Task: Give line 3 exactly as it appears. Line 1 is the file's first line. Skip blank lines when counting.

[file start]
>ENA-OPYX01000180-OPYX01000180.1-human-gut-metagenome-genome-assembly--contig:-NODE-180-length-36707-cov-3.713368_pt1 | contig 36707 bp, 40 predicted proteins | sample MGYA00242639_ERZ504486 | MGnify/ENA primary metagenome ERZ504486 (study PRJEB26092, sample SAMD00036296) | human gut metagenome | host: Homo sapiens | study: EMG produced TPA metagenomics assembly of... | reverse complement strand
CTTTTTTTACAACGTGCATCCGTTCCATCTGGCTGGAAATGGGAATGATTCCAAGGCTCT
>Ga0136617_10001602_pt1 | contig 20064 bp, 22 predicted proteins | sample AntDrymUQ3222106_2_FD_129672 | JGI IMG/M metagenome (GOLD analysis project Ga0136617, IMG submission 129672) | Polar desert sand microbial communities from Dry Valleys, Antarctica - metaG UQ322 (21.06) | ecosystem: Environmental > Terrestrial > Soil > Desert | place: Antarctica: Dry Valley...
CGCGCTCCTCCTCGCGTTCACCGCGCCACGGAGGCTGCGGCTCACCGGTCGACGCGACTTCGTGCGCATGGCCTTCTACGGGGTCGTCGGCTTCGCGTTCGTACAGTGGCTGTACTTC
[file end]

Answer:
>Ga0136617_10001602_pt1 | contig 20064 bp, 22 predicted proteins | sample AntDrymUQ3222106_2_FD_129672 | JGI IMG/M metagenome (GOLD analysis project Ga0136617, IMG submission 129672) | Polar desert sand microbial communities from Dry Valleys, Antarctica - metaG UQ322 (21.06) | ecosystem: Environmental > Terrestrial > Soil > Desert | place: Antarctica: Dry Valley...